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Have you heard that well-worn joke? “A paralegal is like a lawyer, only poor.”
Well, it’s anything but true.
According to the U.S. Bureau of Labor Statistics, the demand for skilled paralegals and legal assistants is projected to rise by 8% in the next five years.
And those employed in top law firms can be sure to make a good chunk of change.
Looking for a paralegal job? Good for you!
But so are thousands of other people. The competition is fierce and if you want to land your dream job, you’re going to need the best paralegal resume out there.
And you are going to have one.
We’ve got you covered.
This guide will show you:
Here's a sample resume for a paralegal made using our resume builder.
Want to save time and have your resume ready in 5 minutes? Try our resume builder. It’s fast and easy to use. Plus, you'll get tips and right vs. wrong examples while writing your resume. See +20 resume templates and create your resume here.
Paralegal Resume Examples - See more templates and create your resume here.
Did you know that corporate jobs usually attract around 250 resumes?
Yes, you read that right.
So how many of those applicants will get invited to an interview?
About 5. That’s 1 in 50.
You want to be that 1, don’t you?
Then you need a professional paralegal resume that stands out.
And it’s essential that you choose the right resume format.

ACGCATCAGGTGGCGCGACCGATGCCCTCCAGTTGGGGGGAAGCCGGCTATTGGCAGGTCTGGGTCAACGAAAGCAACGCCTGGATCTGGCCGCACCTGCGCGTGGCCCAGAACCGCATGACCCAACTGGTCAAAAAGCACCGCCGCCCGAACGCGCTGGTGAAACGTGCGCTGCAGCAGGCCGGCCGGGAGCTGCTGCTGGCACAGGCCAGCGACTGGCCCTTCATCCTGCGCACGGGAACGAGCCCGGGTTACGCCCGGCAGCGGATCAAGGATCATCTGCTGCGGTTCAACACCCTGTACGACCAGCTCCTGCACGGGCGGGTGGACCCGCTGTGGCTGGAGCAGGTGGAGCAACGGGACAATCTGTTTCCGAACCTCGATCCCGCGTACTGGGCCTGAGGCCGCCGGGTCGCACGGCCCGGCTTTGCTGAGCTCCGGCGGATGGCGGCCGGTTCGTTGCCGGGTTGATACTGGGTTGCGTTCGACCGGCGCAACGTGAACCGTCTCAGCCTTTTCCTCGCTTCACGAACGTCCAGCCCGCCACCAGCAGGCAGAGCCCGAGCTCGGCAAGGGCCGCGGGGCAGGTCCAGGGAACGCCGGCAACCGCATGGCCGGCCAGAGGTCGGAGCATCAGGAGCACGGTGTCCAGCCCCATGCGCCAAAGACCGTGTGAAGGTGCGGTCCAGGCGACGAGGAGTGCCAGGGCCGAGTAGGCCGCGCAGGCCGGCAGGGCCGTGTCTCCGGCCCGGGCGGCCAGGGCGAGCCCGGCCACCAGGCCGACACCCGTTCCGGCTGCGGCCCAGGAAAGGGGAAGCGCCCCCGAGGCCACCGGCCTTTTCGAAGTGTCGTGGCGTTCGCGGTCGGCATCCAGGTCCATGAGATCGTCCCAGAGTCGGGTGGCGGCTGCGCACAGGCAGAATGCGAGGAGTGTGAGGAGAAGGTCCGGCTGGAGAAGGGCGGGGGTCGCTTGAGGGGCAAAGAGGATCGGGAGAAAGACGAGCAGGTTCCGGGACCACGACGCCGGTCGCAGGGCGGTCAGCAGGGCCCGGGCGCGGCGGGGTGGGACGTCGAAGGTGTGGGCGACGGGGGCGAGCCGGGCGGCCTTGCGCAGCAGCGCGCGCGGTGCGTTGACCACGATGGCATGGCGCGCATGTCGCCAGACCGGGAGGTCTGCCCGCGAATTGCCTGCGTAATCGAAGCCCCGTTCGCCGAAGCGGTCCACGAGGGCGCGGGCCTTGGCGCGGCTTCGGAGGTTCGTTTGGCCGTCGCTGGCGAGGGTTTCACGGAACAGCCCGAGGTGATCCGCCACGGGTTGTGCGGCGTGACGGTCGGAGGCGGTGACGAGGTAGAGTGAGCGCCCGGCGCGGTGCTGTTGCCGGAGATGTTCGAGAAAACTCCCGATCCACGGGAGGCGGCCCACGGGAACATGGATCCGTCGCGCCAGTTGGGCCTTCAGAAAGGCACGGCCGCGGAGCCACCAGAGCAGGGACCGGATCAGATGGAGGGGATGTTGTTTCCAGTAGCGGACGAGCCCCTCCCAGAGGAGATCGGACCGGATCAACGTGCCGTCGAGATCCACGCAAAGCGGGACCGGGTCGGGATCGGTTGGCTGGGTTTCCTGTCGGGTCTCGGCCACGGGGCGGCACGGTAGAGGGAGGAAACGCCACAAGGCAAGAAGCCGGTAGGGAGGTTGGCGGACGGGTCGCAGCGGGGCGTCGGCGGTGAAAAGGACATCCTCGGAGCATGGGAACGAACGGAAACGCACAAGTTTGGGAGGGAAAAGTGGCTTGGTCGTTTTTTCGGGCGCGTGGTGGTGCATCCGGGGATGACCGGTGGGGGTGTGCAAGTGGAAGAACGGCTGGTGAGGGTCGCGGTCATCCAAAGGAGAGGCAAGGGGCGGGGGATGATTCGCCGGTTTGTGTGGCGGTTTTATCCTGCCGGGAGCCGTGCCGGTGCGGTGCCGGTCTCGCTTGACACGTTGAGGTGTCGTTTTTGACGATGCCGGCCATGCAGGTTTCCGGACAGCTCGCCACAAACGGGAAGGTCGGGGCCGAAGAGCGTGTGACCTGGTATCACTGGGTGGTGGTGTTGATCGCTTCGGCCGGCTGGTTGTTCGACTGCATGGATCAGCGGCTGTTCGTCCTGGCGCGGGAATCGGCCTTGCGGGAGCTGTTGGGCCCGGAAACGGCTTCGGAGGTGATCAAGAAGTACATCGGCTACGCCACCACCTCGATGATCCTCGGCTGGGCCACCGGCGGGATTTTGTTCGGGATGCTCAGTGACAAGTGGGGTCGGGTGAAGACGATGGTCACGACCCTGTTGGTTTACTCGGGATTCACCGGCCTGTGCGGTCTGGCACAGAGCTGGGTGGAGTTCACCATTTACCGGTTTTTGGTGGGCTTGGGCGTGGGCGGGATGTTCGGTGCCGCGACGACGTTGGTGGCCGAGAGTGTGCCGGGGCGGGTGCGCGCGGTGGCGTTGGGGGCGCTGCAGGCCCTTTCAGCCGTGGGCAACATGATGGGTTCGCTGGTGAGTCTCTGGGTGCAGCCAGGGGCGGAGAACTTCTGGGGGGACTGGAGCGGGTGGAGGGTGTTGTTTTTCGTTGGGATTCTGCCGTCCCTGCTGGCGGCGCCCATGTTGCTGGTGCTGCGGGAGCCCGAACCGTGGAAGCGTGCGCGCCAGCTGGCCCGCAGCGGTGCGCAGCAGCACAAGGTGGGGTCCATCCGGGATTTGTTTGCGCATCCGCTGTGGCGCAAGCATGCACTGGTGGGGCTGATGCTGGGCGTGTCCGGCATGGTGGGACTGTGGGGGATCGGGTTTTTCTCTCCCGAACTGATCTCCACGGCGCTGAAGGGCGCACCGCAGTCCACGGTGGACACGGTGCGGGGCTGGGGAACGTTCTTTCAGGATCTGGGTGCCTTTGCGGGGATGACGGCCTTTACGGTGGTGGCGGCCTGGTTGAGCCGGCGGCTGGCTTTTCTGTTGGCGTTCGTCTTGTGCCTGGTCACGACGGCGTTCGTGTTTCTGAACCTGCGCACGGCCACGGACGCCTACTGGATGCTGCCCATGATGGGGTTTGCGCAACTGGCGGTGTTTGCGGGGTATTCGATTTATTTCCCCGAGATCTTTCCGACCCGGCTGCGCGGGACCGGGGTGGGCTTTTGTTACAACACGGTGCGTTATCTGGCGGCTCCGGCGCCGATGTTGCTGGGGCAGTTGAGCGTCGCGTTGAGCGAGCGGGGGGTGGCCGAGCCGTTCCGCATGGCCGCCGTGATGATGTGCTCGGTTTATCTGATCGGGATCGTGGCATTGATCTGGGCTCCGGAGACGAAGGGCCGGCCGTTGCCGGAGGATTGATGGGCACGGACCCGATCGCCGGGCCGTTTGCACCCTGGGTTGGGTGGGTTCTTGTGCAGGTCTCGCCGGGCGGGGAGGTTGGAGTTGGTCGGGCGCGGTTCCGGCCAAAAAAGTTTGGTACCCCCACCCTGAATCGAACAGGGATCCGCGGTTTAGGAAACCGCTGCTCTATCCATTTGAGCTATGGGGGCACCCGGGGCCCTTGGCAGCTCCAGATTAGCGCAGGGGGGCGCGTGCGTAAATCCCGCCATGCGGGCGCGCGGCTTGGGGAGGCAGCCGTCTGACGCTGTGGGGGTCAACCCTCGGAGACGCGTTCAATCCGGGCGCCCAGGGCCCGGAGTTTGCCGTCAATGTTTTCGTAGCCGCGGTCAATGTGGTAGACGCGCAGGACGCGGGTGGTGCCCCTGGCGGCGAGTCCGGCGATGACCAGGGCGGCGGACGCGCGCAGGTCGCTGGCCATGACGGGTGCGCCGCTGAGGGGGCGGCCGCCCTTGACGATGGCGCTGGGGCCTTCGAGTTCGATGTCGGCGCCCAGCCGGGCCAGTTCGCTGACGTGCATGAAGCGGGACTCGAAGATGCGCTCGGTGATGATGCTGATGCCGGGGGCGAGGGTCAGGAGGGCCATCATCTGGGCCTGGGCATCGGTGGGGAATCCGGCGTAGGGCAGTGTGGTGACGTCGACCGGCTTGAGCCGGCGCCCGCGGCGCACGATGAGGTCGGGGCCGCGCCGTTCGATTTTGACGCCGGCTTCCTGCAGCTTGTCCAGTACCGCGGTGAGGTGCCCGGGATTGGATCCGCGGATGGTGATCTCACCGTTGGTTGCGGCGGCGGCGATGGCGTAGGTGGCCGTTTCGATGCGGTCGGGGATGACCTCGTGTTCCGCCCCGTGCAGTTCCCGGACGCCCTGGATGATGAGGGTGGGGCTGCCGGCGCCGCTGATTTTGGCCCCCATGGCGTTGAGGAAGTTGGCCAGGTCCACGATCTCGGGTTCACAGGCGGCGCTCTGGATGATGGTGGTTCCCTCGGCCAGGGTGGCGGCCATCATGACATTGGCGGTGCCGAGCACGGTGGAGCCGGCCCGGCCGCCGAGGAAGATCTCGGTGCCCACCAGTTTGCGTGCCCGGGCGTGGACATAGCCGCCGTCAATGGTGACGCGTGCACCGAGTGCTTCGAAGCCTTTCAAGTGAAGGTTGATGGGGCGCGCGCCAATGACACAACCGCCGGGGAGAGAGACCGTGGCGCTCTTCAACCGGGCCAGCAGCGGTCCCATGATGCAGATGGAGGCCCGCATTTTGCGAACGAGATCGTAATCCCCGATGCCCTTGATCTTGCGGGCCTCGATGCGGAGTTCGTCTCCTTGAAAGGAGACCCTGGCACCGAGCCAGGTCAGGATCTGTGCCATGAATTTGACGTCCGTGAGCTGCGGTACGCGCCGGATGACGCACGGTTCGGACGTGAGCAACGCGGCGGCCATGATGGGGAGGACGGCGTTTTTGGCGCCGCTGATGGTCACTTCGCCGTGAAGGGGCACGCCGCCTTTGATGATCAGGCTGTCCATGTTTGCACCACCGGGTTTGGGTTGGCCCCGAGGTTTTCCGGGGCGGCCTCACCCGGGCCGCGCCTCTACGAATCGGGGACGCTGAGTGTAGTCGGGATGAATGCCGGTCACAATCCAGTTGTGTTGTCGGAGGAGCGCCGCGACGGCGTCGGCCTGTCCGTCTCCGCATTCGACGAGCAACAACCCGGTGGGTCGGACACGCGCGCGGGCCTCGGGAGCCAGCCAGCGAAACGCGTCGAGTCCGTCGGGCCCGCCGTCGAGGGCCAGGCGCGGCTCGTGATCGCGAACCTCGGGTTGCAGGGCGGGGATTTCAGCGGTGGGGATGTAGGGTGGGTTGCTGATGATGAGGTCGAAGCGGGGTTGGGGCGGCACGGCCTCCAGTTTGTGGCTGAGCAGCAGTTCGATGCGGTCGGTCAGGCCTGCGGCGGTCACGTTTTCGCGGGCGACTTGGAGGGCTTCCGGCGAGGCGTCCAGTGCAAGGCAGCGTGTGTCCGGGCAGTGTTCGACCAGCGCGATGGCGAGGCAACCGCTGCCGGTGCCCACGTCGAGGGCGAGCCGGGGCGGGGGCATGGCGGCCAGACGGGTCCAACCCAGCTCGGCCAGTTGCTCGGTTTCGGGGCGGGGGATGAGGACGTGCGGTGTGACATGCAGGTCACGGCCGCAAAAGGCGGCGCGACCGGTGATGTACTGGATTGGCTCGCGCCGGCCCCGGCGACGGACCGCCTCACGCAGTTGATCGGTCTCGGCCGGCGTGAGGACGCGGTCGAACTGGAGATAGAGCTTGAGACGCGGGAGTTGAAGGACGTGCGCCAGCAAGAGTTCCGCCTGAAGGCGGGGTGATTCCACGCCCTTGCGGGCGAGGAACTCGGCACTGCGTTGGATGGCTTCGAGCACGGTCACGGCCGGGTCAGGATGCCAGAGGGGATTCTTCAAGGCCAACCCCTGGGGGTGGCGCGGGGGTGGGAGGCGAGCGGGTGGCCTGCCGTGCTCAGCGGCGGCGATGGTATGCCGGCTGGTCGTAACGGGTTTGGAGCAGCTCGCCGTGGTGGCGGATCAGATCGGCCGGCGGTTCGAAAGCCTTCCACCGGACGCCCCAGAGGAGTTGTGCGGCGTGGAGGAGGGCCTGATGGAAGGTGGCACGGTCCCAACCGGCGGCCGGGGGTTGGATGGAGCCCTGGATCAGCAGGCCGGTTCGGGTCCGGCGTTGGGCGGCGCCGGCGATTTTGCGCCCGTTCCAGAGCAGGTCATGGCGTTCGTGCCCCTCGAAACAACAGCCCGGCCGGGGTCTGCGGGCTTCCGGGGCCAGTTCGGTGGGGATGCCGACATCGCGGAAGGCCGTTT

In the worst case, if the formatting is off and the hiring manager can’t find what they’re looking for, you can kiss your resume goodbye.
On the other hand, the right resume format and layout will let you highlight the most important information. How do you choose it?
In general, the reverse-chronological resume format is the gold standard of the recruitment process.
First of all, because the recruiters are familiar with it. They will process your resume in a flash.
Secondly, paralegal jobs attract oodles of candidates — too many for a human to handle.
That’s where Applicant Tracking System (ATS) software comes in.
If you choose the reverse-chronological resume format, the ATS bots will easily identify all the sections of your resume and extract all the information they need.
Are you an experienced senior paralegal? The reverse-chronological format will show the peak of your career first, and let you work back through your job history to the early years.
But what if you’re targeting a career change? Then, you might want to consider using the combination resume format.
The combination resume format allows you to place more focus on your skills. It helps you link specific skills to your job history rather than just list your responsibilities.
Pro Tip: Do your best to keep your paralegal resume one-page. Paralegal employers value these resumes that are brief and targeted.
Still not quite sure which paralegal resume format to go for? Check out our guide: "3 Resume Formats: How to Choose the Best One [Examples]"
“How much wood could a woodchuck chuck if a woodchuck could chuck wood? As much wood as a woodchuck could chuck, if a woodchuck could chuck wood.”
Any idea how long it took you to read this iconic tongue twister?
Roughly 6 seconds.
Exactly as long as the average recruiter spends scanning your resume for a paralegal position.
Most recruiters expect very specific information and they’re going to look for it in the top third of your resume.
If it’s not there, you can be sure that your resume will end up being chucked through the window (alright, maybe in the bin).